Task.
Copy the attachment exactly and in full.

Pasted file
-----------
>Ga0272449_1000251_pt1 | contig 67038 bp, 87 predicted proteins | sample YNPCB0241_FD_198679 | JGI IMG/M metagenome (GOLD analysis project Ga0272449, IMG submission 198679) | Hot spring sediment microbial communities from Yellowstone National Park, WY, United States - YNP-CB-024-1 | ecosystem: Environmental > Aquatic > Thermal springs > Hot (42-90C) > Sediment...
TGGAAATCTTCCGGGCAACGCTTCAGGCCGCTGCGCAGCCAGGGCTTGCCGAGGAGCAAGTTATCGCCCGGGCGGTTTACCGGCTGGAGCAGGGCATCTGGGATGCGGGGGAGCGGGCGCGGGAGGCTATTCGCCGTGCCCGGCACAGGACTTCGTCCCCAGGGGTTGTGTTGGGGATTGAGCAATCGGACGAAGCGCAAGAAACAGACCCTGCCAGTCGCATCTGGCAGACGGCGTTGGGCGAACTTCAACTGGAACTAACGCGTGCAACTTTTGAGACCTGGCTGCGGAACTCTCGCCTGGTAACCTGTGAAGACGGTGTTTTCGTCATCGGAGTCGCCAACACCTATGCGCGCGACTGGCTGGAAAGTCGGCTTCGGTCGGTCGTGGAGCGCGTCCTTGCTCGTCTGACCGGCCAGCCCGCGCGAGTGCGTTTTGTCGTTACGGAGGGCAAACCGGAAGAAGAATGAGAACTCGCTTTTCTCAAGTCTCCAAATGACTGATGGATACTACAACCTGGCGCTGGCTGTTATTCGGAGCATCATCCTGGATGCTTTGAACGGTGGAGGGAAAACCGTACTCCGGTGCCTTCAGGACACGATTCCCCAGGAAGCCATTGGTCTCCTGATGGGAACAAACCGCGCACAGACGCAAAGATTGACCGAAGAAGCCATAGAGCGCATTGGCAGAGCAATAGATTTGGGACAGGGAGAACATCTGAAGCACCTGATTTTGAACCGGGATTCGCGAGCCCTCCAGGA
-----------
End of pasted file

>Ga0272449_1000251_pt1 | contig 67038 bp, 87 predicted proteins | sample YNPCB0241_FD_198679 | JGI IMG/M metagenome (GOLD analysis project Ga0272449, IMG submission 198679) | Hot spring sediment microbial communities from Yellowstone National Park, WY, United States - YNP-CB-024-1 | ecosystem: Environmental > Aquatic > Thermal springs > Hot (42-90C) > Sediment...
TGGAAATCTTCCGGGCAACGCTTCAGGCCGCTGCGCAGCCAGGGCTTGCCGAGGAGCAAGTTATCGCCCGGGCGGTTTACCGGCTGGAGCAGGGCATCTGGGATGCGGGGGAGCGGGCGCGGGAGGCTATTCGCCGTGCCCGGCACAGGACTTCGTCCCCAGGGGTTGTGTTGGGGATTGAGCAATCGGACGAAGCGCAAGAAACAGACCCTGCCAGTCGCATCTGGCAGACGGCGTTGGGCGAACTTCAACTGGAACTAACGCGTGCAACTTTTGAGACCTGGCTGCGGAACTCTCGCCTGGTAACCTGTGAAGACGGTGTTTTCGTCATCGGAGTCGCCAACACCTATGCGCGCGACTGGCTGGAAAGTCGGCTTCGGTCGGTCGTGGAGCGCGTCCTTGCTCGTCTGACCGGCCAGCCCGCGCGAGTGCGTTTTGTCGTTACGGAGGGCAAACCGGAAGAAGAATGAGAACTCGCTTTTCTCAAGTCTCCAAATGACTGATGGATACTACAACCTGGCGCTGGCTGTTATTCGGAGCATCATCCTGGATGCTTTGAACGGTGGAGGGAAAACCGTACTCCGGTGCCTTCAGGACACGATTCCCCAGGAAGCCATTGGTCTCCTGATGGGAACAAACCGCGCACAGACGCAAAGATTGACCGAAGAAGCCATAGAGCGCATTGGCAGAGCAATAGATTTGGGACAGGGAGAACATCTGAAGCACCTGATTTTGAACCGGGATTCGCGAGCCCTCCAGGA